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Chocolate Prices Soar in Dark Turn
Add Time:2013-9-24Source:LESLIE JOSEPHS And NEENA RAIHits:3165

Consumers from California to Switzerland are developing a taste for dark chocolate, taking a bite out of global cocoa supplies and driving up candy prices in both high-end boutiques and mass-market drugstores.

The cost of one kilogram of chocolate in the U.S. is expected to hit a record $12.25 this year, a 45% increase from 2007, according to market-research firm Euromonitor International.

Prices are on the rise due to a shortage of cocoa beans, which are roasted and ground to make chocolate. Market experts estimate that supplies will fall short of demand this year for the first time since 2010 and dry weather is expected to hurt the next harvest in West Africa, where 70% of cocoa beans are produced.

The supply shortfall is emerging just as Americans and Europeans are buying more chocolate, particularly the darker varieties, for both health and economic reasons. Dark chocolate often requires more cocoa beans per ounce than milk chocolate, which means that even small shifts in buying trends can have a big impact on the $5.4 billion cocoa-futures market, traders and investors say.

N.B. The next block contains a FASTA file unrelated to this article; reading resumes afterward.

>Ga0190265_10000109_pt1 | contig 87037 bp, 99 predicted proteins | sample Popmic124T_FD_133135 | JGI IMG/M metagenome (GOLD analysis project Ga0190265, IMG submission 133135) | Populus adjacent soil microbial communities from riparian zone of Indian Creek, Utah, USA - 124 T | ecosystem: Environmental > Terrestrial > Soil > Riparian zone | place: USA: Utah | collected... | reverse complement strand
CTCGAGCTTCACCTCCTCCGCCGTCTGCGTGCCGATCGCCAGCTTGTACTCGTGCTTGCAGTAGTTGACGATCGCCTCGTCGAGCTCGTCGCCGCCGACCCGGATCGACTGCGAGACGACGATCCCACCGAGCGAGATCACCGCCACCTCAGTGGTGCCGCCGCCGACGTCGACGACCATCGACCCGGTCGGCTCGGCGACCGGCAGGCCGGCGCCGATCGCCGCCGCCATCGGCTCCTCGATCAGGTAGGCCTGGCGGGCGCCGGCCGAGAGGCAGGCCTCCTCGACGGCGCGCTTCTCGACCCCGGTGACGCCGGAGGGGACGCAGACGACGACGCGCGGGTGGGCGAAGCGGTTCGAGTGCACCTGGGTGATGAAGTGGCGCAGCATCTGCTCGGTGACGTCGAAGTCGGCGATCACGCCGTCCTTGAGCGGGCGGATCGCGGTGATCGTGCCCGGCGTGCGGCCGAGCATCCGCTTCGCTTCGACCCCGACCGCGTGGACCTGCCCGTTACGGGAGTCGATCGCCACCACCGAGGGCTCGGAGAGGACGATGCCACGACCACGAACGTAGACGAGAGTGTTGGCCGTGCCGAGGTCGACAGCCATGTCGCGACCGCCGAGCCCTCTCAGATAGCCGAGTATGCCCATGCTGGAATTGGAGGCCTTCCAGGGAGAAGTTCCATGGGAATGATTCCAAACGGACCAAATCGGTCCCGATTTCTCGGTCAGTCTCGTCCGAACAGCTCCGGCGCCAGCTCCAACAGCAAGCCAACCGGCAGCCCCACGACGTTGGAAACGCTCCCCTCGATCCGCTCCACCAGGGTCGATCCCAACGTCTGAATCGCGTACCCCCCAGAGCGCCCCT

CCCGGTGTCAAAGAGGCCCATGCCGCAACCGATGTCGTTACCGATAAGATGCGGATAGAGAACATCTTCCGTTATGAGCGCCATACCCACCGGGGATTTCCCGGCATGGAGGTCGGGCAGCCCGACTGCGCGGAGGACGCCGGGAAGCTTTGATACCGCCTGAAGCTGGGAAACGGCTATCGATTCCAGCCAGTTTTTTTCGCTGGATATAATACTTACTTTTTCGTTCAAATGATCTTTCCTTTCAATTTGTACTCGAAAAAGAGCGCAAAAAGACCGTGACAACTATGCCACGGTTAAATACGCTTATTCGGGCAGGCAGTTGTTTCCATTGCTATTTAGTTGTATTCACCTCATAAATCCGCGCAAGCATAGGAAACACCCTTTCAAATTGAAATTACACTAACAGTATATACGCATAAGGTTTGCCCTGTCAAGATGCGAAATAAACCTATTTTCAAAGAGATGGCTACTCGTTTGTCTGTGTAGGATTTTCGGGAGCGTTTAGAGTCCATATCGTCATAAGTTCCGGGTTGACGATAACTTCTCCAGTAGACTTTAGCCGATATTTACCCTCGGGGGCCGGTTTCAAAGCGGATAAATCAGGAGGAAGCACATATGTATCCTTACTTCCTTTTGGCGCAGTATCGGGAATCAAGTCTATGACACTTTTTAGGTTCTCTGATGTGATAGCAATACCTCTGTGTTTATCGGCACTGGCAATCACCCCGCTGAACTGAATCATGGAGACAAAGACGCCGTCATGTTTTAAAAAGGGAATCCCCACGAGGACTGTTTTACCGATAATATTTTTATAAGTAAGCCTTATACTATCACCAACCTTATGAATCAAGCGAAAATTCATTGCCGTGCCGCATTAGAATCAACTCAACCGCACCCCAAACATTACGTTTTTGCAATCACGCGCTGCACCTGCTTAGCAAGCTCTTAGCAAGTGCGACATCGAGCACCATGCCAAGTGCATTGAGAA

Cocoa prices are up 21% so far in the third quarter, outperforming broad commodity indexes. Hedge funds and other money managers are making bullish bets on cocoa futures in unprecedented numbers, wagering that steady economic growth in the world's developed economies will continue to fuel the rally. Big consumption gains in emerging markets such as Brazil also are lending support to prices.

 

Recent chocolate-sales figures reveal "a better-than-expected recovery in core markets such as North America and Northern Europe," said Jonathan Parkman, head of agriculture at Marex Spectron, a commodities brokerage based in London. "The return of confidence has allowed the consumer to buy a bit more of the premium-brand chocolates."

This year, total U.S. chocolate consumption is expected to rise for the first time since 2008, according to Euromonitor. Demand is seen rising in Western Europe for the fourth straight year.

"People are going back to an impulse buy," said Kip Walk, head of sustainability at Blommer Chocolate Co., which manufactures chocolate for food companies. Mr. Walk said the rebound in demand for premium chocolate reflects the pent-up demand that continues to recover from the global financial crisis.

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